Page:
We visited the National Center for Civil and Human Rights Saturday afternoon. A display on the right entrance wall “For Coloreds Only” had photos of black families at barbecues, school, graduations, and weddings. The opposite totally separate wall “For Whites Only” had similar photos. Next came that familiar lunch counter where students tried to integrate “Whites Only” spaces in the 60’s. This was very interactive: you sat on a stool; felt your chair being kicked; heard the people yelling “I’m going to stab you with a fork in the neck”, and “Get out of here N…..” What an upsetting experience. What was that like for a black or brown person?
JH The Freedom Riders exhibit was very moving for me. Seeing the faces of people – white and black – willing to give their lives for something they so believed in, filled me with awe, particularly for voting rights. And I asked “What’s happening in the US right now when we are taking away those very voting rights those people fought for so hard, so long ago? What am I willing to do for voting rights?”
KK For me, the most powerful was the 1963 March on Washington exhibit: listening to the beautiful singing, the powerful speeches; watching people of many races joined arm-in-arm in the protests. JFK was killed that November; 5 years later Martin Luther King, Jr. and Robert Kennedy. I sadly wondered “Has anything been accomplished?”
JH I couldn’t begin to articulate my feelings the next day in my dyad as we shared about our visit.
MS We earlier considered distancing behaviors. During the museum experience, I was reminded of a 1990’s panel on feminism that considered minority groups’ challenges. A Chicano female participant advised against “Oppression Olympics”. Each oppressed group’s struggle should be honored, not compared, similar to James’ term “competing victimization.”
KK Next was the wonderful liturgy with Bishop Fernand Cheri from New Orleans. Besides how he presided and his powerful homily, I appreciated his presence throughout the conference.
Bishop Fernand J. Cheri III, O.F.M.
Auxiliary Bishop of New Orleans
JH I loved what Bishop Cheri said. First, “If you have any programs to deal with racism the best program is within yourself.” It’s really about personal conversion. Second, “The Vincentian family has to consider a new way of looking at poverty: racism is an integral part of poverty – a systemic issue to address.” He implied Right to Life is not just about one topic. It includes rights to housing, food, employment, medical care. He asked, “where are the Right to Life people?”
MS The bishop connected this with the killing of black people. “Where is their right to life? Where are the Right to Life people when that happens”?
JH Bishop Cheri seems “right there.” I think he’s angry in many ways, at the hierarchical church and the failure of the US bishops and the Right to Lifers for doing little to respond to systemic racism.
KK We frequently heard “racism is a white issue.” Bishop Cheri said, “400 some bishops in the USA, 6 of them are black; the chairperson of the Committee against Racism is a black bishop. Why is that?” The music, provided by a local black church choir, was incredible. Bishop Cheri was so connected with the music, even singing as he began his homily.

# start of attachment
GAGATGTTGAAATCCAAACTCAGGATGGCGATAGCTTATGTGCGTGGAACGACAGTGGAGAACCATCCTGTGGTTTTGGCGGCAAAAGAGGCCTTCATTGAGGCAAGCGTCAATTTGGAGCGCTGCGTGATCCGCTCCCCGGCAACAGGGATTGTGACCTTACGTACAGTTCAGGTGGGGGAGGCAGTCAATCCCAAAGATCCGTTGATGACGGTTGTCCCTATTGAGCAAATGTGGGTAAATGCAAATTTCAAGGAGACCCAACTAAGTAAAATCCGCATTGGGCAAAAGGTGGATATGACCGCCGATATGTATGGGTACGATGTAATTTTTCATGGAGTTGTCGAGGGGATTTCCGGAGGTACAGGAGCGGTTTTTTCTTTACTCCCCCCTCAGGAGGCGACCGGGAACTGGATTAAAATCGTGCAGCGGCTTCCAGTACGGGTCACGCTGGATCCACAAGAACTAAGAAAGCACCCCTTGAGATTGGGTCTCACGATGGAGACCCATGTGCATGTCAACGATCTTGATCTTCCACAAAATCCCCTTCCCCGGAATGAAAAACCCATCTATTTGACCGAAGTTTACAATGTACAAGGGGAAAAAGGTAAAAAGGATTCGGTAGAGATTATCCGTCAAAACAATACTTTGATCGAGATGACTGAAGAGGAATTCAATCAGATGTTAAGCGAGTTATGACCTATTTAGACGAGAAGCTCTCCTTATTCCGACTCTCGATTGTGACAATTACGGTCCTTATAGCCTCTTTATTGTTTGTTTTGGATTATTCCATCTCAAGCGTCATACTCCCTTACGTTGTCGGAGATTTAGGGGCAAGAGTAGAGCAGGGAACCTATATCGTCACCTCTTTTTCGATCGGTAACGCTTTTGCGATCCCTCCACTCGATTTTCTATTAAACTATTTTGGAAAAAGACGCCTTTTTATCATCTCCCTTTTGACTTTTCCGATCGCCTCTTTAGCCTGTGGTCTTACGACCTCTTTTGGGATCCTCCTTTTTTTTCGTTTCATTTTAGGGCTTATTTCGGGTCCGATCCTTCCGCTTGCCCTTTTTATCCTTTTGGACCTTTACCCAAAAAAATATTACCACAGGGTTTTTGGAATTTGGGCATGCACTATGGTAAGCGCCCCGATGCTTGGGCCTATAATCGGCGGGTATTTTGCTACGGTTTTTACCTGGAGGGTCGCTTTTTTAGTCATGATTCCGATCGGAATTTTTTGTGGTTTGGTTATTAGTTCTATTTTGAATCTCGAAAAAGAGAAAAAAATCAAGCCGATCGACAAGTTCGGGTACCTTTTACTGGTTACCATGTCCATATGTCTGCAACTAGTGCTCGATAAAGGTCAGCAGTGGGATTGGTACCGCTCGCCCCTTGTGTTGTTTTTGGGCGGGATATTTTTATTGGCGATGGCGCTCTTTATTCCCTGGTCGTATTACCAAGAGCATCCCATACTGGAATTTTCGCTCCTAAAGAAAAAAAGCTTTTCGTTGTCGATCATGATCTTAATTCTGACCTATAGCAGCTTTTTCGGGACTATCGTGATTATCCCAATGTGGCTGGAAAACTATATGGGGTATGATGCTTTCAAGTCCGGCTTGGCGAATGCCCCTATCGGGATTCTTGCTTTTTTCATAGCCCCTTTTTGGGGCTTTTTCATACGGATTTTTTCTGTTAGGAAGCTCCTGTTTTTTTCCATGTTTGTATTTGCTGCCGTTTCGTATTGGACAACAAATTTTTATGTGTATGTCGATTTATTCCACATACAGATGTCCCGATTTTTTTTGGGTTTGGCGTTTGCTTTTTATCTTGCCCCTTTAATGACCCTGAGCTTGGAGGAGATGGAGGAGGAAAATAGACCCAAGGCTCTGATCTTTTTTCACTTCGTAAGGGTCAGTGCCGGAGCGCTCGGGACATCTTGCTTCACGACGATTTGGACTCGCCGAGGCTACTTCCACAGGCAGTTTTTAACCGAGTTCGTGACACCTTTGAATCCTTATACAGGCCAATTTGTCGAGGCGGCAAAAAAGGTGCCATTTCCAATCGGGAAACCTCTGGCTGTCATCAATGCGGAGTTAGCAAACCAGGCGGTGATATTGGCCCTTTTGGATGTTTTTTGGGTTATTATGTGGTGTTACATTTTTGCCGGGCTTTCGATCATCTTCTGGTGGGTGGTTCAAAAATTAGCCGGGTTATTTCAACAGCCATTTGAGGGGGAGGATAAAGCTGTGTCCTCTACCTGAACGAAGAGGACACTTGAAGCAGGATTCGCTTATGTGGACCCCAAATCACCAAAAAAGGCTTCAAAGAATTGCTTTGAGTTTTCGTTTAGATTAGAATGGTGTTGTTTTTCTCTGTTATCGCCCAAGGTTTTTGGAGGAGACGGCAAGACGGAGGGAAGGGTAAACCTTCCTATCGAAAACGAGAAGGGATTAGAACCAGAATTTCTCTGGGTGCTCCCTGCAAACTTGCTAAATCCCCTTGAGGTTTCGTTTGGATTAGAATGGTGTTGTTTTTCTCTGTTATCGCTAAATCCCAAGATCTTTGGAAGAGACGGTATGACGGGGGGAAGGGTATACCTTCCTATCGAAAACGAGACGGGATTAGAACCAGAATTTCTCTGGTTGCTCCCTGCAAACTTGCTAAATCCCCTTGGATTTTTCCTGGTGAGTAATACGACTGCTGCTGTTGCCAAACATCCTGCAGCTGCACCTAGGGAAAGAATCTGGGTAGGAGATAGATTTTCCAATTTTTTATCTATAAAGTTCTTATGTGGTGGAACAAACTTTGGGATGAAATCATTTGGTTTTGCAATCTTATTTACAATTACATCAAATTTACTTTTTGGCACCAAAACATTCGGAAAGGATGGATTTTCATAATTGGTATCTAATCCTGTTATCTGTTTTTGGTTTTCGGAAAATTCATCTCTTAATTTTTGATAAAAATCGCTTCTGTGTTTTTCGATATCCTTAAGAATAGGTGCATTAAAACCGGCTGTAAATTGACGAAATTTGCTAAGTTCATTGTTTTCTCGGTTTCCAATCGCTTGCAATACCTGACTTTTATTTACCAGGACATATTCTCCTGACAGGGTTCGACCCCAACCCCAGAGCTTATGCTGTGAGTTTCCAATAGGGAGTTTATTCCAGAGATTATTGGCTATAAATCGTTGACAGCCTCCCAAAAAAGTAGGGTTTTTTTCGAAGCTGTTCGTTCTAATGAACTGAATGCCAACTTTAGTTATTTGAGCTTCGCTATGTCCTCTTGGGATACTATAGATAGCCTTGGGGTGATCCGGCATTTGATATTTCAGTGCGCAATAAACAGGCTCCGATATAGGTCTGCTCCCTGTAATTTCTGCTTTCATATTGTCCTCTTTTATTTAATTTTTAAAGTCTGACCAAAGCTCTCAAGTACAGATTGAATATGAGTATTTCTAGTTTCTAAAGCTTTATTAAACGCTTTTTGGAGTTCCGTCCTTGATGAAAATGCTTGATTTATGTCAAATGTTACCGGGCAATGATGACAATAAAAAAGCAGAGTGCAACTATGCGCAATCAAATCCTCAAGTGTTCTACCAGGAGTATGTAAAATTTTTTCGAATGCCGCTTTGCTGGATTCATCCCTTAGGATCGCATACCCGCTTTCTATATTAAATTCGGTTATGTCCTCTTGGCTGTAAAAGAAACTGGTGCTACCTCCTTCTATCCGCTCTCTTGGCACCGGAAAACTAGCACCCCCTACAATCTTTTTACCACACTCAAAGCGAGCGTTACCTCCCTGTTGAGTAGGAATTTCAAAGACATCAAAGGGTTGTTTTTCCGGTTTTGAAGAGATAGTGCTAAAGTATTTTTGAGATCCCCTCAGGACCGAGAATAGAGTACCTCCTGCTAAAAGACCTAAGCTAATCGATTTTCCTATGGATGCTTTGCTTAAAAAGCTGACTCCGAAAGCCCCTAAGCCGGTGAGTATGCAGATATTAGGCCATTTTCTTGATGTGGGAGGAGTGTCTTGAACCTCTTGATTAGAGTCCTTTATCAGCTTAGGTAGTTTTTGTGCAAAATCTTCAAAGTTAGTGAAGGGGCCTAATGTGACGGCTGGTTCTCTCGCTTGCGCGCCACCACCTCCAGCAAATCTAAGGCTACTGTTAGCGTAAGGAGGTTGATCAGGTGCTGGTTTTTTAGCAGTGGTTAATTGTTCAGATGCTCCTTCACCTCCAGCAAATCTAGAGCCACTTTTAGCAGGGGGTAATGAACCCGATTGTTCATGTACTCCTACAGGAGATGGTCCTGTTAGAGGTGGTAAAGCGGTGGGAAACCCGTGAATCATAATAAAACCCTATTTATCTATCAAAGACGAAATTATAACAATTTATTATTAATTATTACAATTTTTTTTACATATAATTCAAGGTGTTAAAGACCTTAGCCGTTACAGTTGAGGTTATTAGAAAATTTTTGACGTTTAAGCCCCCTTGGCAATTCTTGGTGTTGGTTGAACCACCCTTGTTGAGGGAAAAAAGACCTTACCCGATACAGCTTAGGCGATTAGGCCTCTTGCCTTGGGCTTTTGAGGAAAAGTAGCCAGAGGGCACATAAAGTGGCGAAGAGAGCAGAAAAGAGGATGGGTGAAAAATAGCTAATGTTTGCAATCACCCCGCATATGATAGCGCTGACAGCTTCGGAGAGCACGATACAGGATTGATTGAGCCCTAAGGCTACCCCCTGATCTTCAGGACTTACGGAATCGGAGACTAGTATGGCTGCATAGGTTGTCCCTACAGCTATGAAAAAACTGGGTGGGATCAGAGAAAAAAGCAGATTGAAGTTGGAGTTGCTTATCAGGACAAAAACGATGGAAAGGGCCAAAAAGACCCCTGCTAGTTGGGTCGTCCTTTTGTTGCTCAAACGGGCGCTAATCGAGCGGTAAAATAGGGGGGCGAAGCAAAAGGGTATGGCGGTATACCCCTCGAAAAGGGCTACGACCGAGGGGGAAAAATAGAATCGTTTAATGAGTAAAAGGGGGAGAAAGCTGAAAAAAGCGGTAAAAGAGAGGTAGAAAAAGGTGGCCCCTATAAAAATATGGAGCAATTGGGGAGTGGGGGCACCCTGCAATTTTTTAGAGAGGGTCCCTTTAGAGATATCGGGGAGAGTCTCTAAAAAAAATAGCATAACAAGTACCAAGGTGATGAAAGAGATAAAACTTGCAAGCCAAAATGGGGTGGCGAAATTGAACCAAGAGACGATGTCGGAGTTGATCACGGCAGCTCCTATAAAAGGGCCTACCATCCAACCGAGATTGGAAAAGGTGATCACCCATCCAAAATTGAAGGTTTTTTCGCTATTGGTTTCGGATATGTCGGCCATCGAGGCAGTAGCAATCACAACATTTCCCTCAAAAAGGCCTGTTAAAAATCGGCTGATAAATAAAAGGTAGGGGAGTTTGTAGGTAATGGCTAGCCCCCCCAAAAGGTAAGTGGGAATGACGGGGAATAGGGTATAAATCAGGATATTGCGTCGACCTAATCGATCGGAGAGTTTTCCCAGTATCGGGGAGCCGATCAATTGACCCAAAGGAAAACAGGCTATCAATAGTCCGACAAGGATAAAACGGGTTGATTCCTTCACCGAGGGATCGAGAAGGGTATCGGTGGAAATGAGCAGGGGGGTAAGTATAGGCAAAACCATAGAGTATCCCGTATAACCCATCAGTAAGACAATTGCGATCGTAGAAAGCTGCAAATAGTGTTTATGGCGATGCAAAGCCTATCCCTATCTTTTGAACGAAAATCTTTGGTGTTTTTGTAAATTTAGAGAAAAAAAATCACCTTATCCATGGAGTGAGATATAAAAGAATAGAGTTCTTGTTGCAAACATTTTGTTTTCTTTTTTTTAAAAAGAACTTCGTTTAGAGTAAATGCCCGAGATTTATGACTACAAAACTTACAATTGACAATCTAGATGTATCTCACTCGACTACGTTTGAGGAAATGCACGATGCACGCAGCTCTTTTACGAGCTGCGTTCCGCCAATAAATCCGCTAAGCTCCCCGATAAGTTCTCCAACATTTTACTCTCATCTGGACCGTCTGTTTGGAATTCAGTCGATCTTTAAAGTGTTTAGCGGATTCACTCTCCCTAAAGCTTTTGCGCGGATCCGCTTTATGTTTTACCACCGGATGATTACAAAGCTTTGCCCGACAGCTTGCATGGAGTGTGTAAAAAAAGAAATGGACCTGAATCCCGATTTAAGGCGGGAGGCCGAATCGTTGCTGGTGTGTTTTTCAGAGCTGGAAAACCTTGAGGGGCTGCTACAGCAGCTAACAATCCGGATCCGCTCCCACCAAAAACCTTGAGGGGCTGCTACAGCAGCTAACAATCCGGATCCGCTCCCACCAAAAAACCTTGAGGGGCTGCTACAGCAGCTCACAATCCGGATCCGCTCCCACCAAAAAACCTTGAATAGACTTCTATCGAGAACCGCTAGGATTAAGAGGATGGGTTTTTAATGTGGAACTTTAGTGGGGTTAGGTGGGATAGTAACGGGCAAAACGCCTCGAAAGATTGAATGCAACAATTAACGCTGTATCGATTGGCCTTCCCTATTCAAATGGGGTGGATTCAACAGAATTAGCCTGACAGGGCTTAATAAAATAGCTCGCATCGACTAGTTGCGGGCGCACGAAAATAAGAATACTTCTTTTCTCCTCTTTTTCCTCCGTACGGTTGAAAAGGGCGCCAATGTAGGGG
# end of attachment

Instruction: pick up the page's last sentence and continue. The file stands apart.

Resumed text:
MS The liturgy and a lot of the morning prayer were Afro-centric, or led by black people, which was great. We need to have this experience, listen to that word. For all its seriousness and struggle on a difficult topic, I left there with hope, and a sense I need to engage in and understand this more.
KK Hearing the young white woman, so hope-filled and future-oriented, lead the closing prayer filled me with profound hope. The weekend – being there with both of you – was a graced experience.
JH That woman struck a deep chord within me. She said, “when I see all the young people here, you are the future of the charism of charity.” She also said, “this is a wonderful opportunity to gain wisdom from the elders who have been here before you.” That was so beautifully articulated it gave me hope, as did the whole weekend.
JH As the conference concluded we caucused with local people to choose goals. The three of us and Melissa Camardo decided to make a conscious effort to: worship in a multicultural environment; support BIPOC businesses, restaurants, bookstores; rid our language of a “we-they” mentality.
KK The facilitators will use that feedback to connect local groups from different parts of the country. Moving forward, this will help us implement some of our dreams and keep us accountable. James and Zenique will also be available to work with Melissa, who did a great job facilitating the conference, in going forward with this whole endeavor.
MS I really welcome that – to get to know people and continue to connect. I’m hoping folks who attended this conference will go to the next one. We’ll bring a whole different lens and be able to address the issues we dealt with here. The seed’s been planted.
JH So you think we have enough?
KK I think there’s more than enough!
MS I think there’s plenty!